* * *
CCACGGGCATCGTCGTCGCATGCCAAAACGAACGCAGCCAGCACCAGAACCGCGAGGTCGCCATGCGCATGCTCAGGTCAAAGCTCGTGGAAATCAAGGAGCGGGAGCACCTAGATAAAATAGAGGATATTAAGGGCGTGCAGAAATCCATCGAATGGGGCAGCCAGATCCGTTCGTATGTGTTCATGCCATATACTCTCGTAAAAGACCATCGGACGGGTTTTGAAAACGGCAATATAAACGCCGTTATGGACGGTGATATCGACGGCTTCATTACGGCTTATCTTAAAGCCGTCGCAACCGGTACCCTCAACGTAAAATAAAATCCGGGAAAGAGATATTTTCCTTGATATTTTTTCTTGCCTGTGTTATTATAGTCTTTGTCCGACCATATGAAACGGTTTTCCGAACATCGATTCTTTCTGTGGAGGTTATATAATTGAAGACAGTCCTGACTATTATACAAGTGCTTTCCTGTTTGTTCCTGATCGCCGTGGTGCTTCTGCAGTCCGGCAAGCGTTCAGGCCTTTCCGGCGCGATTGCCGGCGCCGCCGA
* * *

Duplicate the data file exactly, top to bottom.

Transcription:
CCACGGGCATCGTCGTCGCATGCCAAAACGAACGCAGCCAGCACCAGAACCGCGAGGTCGCCATGCGCATGCTCAGGTCAAAGCTCGTGGAAATCAAGGAGCGGGAGCACCTAGATAAAATAGAGGATATTAAGGGCGTGCAGAAATCCATCGAATGGGGCAGCCAGATCCGTTCGTATGTGTTCATGCCATATACTCTCGTAAAAGACCATCGGACGGGTTTTGAAAACGGCAATATAAACGCCGTTATGGACGGTGATATCGACGGCTTCATTACGGCTTATCTTAAAGCCGTCGCAACCGGTACCCTCAACGTAAAATAAAATCCGGGAAAGAGATATTTTCCTTGATATTTTTTCTTGCCTGTGTTATTATAGTCTTTGTCCGACCATATGAAACGGTTTTCCGAACATCGATTCTTTCTGTGGAGGTTATATAATTGAAGACAGTCCTGACTATTATACAAGTGCTTTCCTGTTTGTTCCTGATCGCCGTGGTGCTTCTGCAGTCCGGCAAGCGTTCAGGCCTTTCCGGCGCGATTGCCGGCGCCGCCGA